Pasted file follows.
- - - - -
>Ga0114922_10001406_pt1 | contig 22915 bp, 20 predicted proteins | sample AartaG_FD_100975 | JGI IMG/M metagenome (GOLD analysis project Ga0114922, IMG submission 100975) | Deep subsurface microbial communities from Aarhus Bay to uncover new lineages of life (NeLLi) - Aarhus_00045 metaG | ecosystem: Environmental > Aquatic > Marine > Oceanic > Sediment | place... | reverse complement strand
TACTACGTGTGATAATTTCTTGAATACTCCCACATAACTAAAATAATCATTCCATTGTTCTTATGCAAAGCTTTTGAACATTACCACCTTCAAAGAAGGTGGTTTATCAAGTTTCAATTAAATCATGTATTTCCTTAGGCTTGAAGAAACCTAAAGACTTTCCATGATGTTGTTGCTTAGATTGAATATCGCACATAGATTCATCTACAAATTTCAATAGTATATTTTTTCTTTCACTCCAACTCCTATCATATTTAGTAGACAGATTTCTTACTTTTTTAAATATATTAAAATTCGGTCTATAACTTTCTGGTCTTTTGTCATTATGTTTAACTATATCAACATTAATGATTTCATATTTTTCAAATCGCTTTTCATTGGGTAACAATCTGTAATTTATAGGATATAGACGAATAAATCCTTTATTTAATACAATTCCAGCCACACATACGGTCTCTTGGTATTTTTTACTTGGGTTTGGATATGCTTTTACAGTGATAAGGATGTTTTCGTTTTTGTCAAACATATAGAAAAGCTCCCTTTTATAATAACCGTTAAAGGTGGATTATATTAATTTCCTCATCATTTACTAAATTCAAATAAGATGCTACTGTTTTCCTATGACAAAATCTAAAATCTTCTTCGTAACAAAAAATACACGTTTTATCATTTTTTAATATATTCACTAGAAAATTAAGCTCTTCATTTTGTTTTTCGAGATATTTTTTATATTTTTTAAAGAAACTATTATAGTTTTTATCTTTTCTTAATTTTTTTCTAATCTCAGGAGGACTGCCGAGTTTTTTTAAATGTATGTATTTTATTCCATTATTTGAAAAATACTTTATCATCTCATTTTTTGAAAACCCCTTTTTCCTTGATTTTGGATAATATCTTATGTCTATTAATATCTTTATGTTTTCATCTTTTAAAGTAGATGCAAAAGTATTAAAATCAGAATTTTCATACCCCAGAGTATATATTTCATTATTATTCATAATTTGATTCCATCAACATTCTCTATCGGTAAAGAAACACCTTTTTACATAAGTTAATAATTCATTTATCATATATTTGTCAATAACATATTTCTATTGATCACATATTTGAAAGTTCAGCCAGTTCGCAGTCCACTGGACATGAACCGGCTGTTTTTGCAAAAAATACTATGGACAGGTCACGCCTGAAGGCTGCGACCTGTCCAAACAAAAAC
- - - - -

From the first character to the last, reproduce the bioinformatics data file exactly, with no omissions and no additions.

>Ga0114922_10001406_pt1 | contig 22915 bp, 20 predicted proteins | sample AartaG_FD_100975 | JGI IMG/M metagenome (GOLD analysis project Ga0114922, IMG submission 100975) | Deep subsurface microbial communities from Aarhus Bay to uncover new lineages of life (NeLLi) - Aarhus_00045 metaG | ecosystem: Environmental > Aquatic > Marine > Oceanic > Sediment | place... | reverse complement strand
TACTACGTGTGATAATTTCTTGAATACTCCCACATAACTAAAATAATCATTCCATTGTTCTTATGCAAAGCTTTTGAACATTACCACCTTCAAAGAAGGTGGTTTATCAAGTTTCAATTAAATCATGTATTTCCTTAGGCTTGAAGAAACCTAAAGACTTTCCATGATGTTGTTGCTTAGATTGAATATCGCACATAGATTCATCTACAAATTTCAATAGTATATTTTTTCTTTCACTCCAACTCCTATCATATTTAGTAGACAGATTTCTTACTTTTTTAAATATATTAAAATTCGGTCTATAACTTTCTGGTCTTTTGTCATTATGTTTAACTATATCAACATTAATGATTTCATATTTTTCAAATCGCTTTTCATTGGGTAACAATCTGTAATTTATAGGATATAGACGAATAAATCCTTTATTTAATACAATTCCAGCCACACATACGGTCTCTTGGTATTTTTTACTTGGGTTTGGATATGCTTTTACAGTGATAAGGATGTTTTCGTTTTTGTCAAACATATAGAAAAGCTCCCTTTTATAATAACCGTTAAAGGTGGATTATATTAATTTCCTCATCATTTACTAAATTCAAATAAGATGCTACTGTTTTCCTATGACAAAATCTAAAATCTTCTTCGTAACAAAAAATACACGTTTTATCATTTTTTAATATATTCACTAGAAAATTAAGCTCTTCATTTTGTTTTTCGAGATATTTTTTATATTTTTTAAAGAAACTATTATAGTTTTTATCTTTTCTTAATTTTTTTCTAATCTCAGGAGGACTGCCGAGTTTTTTTAAATGTATGTATTTTATTCCATTATTTGAAAAATACTTTATCATCTCATTTTTTGAAAACCCCTTTTTCCTTGATTTTGGATAATATCTTATGTCTATTAATATCTTTATGTTTTCATCTTTTAAAGTAGATGCAAAAGTATTAAAATCAGAATTTTCATACCCCAGAGTATATATTTCATTATTATTCATAATTTGATTCCATCAACATTCTCTATCGGTAAAGAAACACCTTTTTACATAAGTTAATAATTCATTTATCATATATTTGTCAATAACATATTTCTATTGATCACATATTTGAAAGTTCAGCCAGTTCGCAGTCCACTGGACATGAACCGGCTGTTTTTGCAAAAAATACTATGGACAGGTCACGCCTGAAGGCTGCGACCTGTCCAAACAAAAAC